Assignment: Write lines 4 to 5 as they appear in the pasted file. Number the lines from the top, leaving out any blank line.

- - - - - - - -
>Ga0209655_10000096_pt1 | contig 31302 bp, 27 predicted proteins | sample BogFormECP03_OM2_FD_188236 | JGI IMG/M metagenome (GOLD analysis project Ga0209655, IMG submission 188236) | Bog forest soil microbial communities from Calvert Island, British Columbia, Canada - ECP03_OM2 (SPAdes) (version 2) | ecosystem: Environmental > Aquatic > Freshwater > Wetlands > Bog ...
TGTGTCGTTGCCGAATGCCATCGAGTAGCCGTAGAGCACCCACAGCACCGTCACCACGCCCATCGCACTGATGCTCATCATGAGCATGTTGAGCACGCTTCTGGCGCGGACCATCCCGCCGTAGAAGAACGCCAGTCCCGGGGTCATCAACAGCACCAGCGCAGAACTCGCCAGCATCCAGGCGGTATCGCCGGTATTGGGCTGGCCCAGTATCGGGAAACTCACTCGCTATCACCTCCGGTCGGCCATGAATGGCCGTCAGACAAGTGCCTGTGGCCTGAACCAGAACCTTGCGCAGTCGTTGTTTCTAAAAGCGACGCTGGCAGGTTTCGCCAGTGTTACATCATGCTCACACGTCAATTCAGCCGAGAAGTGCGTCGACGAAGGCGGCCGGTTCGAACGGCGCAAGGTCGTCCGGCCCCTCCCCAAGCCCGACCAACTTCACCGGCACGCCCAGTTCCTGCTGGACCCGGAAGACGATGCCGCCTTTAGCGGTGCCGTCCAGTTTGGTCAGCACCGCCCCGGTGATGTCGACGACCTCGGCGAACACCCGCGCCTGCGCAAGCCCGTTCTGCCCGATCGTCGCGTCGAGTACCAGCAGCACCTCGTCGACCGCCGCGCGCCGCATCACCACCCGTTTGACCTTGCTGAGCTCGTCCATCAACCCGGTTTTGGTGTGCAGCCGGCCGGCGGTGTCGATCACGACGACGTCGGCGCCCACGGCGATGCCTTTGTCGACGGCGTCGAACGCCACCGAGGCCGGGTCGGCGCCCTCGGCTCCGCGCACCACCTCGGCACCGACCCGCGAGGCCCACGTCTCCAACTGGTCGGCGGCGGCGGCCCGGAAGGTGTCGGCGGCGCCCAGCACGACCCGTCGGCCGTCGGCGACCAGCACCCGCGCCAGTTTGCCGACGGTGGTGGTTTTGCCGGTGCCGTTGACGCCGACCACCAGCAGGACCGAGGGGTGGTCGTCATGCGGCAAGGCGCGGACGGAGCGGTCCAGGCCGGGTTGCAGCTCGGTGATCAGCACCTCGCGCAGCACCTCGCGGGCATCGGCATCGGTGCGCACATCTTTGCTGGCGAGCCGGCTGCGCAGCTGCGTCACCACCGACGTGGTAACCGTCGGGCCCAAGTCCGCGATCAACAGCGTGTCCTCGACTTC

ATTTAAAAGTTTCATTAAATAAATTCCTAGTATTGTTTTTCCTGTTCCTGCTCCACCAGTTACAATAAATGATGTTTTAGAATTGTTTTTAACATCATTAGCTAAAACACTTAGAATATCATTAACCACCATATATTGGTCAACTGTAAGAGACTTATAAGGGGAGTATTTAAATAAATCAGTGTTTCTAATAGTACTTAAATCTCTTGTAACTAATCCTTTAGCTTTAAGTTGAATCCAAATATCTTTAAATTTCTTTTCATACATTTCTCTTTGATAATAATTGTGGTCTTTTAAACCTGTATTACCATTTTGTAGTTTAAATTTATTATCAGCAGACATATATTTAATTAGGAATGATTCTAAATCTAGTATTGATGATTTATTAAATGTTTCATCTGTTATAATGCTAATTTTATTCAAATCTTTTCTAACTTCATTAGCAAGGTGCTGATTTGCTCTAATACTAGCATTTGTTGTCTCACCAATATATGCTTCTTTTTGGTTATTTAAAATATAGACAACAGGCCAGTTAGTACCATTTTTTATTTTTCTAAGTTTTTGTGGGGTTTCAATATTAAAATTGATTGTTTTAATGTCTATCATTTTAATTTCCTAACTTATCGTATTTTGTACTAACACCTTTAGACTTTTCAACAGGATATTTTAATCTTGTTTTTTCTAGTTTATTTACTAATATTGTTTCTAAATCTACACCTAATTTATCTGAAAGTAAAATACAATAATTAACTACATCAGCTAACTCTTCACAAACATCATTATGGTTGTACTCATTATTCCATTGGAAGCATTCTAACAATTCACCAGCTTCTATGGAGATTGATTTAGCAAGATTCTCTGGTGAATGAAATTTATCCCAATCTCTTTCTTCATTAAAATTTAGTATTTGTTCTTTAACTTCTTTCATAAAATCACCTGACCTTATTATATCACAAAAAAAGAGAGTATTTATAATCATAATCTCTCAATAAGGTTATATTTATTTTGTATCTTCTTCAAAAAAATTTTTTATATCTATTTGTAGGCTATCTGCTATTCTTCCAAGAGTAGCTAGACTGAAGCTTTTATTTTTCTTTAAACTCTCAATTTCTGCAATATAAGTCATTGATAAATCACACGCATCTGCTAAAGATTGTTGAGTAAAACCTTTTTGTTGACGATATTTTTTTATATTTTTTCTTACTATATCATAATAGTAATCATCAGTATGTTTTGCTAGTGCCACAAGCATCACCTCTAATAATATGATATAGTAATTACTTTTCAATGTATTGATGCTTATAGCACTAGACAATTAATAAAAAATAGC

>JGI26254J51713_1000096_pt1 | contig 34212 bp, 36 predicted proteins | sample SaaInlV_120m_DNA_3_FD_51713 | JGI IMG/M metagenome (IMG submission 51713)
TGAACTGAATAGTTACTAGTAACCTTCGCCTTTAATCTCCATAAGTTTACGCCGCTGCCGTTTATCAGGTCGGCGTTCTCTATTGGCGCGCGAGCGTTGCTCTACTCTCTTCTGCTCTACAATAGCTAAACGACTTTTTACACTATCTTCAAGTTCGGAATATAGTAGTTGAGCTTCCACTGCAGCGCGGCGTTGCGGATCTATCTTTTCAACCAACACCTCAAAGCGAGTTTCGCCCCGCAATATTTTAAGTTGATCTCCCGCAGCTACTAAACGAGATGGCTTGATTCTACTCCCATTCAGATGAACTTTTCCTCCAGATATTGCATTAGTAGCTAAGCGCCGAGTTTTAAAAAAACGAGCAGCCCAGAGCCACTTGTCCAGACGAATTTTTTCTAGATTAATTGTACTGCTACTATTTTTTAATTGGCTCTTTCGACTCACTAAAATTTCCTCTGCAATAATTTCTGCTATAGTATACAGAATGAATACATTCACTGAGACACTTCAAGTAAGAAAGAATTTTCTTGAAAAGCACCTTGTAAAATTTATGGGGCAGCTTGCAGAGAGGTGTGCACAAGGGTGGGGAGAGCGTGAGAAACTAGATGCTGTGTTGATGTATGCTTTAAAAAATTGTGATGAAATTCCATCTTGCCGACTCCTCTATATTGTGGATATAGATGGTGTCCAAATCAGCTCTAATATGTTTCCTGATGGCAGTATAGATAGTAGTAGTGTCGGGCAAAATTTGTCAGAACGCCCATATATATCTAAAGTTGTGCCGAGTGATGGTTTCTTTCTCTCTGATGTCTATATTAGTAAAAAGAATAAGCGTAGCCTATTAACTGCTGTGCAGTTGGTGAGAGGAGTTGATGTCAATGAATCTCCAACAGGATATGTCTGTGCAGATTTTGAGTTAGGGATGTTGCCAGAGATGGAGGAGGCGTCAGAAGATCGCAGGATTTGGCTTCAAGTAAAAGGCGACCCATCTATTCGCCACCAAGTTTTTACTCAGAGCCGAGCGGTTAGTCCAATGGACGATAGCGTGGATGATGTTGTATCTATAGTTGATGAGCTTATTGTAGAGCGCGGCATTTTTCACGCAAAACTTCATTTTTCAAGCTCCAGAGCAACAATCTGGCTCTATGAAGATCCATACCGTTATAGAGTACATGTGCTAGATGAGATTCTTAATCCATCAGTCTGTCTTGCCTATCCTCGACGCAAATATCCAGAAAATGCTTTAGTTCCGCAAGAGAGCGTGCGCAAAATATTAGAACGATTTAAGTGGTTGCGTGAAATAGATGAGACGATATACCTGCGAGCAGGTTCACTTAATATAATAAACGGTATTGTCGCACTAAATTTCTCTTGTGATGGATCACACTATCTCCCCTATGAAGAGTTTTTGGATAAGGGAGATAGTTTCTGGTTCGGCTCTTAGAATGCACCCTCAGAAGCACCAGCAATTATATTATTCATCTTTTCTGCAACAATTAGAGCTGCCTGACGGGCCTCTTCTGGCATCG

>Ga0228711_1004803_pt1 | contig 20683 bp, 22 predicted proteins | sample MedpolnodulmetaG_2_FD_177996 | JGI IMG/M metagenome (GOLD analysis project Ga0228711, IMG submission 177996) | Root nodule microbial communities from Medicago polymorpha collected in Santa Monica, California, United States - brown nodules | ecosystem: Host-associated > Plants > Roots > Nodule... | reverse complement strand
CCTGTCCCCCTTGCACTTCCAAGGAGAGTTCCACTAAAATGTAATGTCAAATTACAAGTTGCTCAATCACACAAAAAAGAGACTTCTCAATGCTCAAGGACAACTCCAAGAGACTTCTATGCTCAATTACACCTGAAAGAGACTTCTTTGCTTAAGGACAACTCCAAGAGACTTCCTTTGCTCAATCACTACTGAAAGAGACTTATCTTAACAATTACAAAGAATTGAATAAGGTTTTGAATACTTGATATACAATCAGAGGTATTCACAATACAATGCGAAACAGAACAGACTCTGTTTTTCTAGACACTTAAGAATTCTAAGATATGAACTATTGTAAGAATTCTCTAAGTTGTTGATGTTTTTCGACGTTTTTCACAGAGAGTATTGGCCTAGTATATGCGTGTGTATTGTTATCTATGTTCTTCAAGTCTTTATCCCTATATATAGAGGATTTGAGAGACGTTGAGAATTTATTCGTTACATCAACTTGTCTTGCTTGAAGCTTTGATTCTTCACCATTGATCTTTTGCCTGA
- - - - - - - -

>JGI26254J51713_1000096_pt1 | contig 34212 bp, 36 predicted proteins | sample SaaInlV_120m_DNA_3_FD_51713 | JGI IMG/M metagenome (IMG submission 51713)
TGAACTGAATAGTTACTAGTAACCTTCGCCTTTAATCTCCATAAGTTTACGCCGCTGCCGTTTATCAGGTCGGCGTTCTCTATTGGCGCGCGAGCGTTGCTCTACTCTCTTCTGCTCTACAATAGCTAAACGACTTTTTACACTATCTTCAAGTTCGGAATATAGTAGTTGAGCTTCCACTGCAGCGCGGCGTTGCGGATCTATCTTTTCAACCAACACCTCAAAGCGAGTTTCGCCCCGCAATATTTTAAGTTGATCTCCCGCAGCTACTAAACGAGATGGCTTGATTCTACTCCCATTCAGATGAACTTTTCCTCCAGATATTGCATTAGTAGCTAAGCGCCGAGTTTTAAAAAAACGAGCAGCCCAGAGCCACTTGTCCAGACGAATTTTTTCTAGATTAATTGTACTGCTACTATTTTTTAATTGGCTCTTTCGACTCACTAAAATTTCCTCTGCAATAATTTCTGCTATAGTATACAGAATGAATACATTCACTGAGACACTTCAAGTAAGAAAGAATTTTCTTGAAAAGCACCTTGTAAAATTTATGGGGCAGCTTGCAGAGAGGTGTGCACAAGGGTGGGGAGAGCGTGAGAAACTAGATGCTGTGTTGATGTATGCTTTAAAAAATTGTGATGAAATTCCATCTTGCCGACTCCTCTATATTGTGGATATAGATGGTGTCCAAATCAGCTCTAATATGTTTCCTGATGGCAGTATAGATAGTAGTAGTGTCGGGCAAAATTTGTCAGAACGCCCATATATATCTAAAGTTGTGCCGAGTGATGGTTTCTTTCTCTCTGATGTCTATATTAGTAAAAAGAATAAGCGTAGCCTATTAACTGCTGTGCAGTTGGTGAGAGGAGTTGATGTCAATGAATCTCCAACAGGATATGTCTGTGCAGATTTTGAGTTAGGGATGTTGCCAGAGATGGAGGAGGCGTCAGAAGATCGCAGGATTTGGCTTCAAGTAAAAGGCGACCCATCTATTCGCCACCAAGTTTTTACTCAGAGCCGAGCGGTTAGTCCAATGGACGATAGCGTGGATGATGTTGTATCTATAGTTGATGAGCTTATTGTAGAGCGCGGCATTTTTCACGCAAAACTTCATTTTTCAAGCTCCAGAGCAACAATCTGGCTCTATGAAGATCCATACCGTTATAGAGTACATGTGCTAGATGAGATTCTTAATCCATCAGTCTGTCTTGCCTATCCTCGACGCAAATATCCAGAAAATGCTTTAGTTCCGCAAGAGAGCGTGCGCAAAATATTAGAACGATTTAAGTGGTTGCGTGAAATAGATGAGACGATATACCTGCGAGCAGGTTCACTTAATATAATAAACGGTATTGTCGCACTAAATTTCTCTTGTGATGGATCACACTATCTCCCCTATGAAGAGTTTTTGGATAAGGGAGATAGTTTCTGGTTCGGCTCTTAGAATGCACCCTCAGAAGCACCAGCAATTATATTATTCATCTTTTCTGCAACAATTAGAGCTGCCTGACGGGCCTCTTCTGGCATCG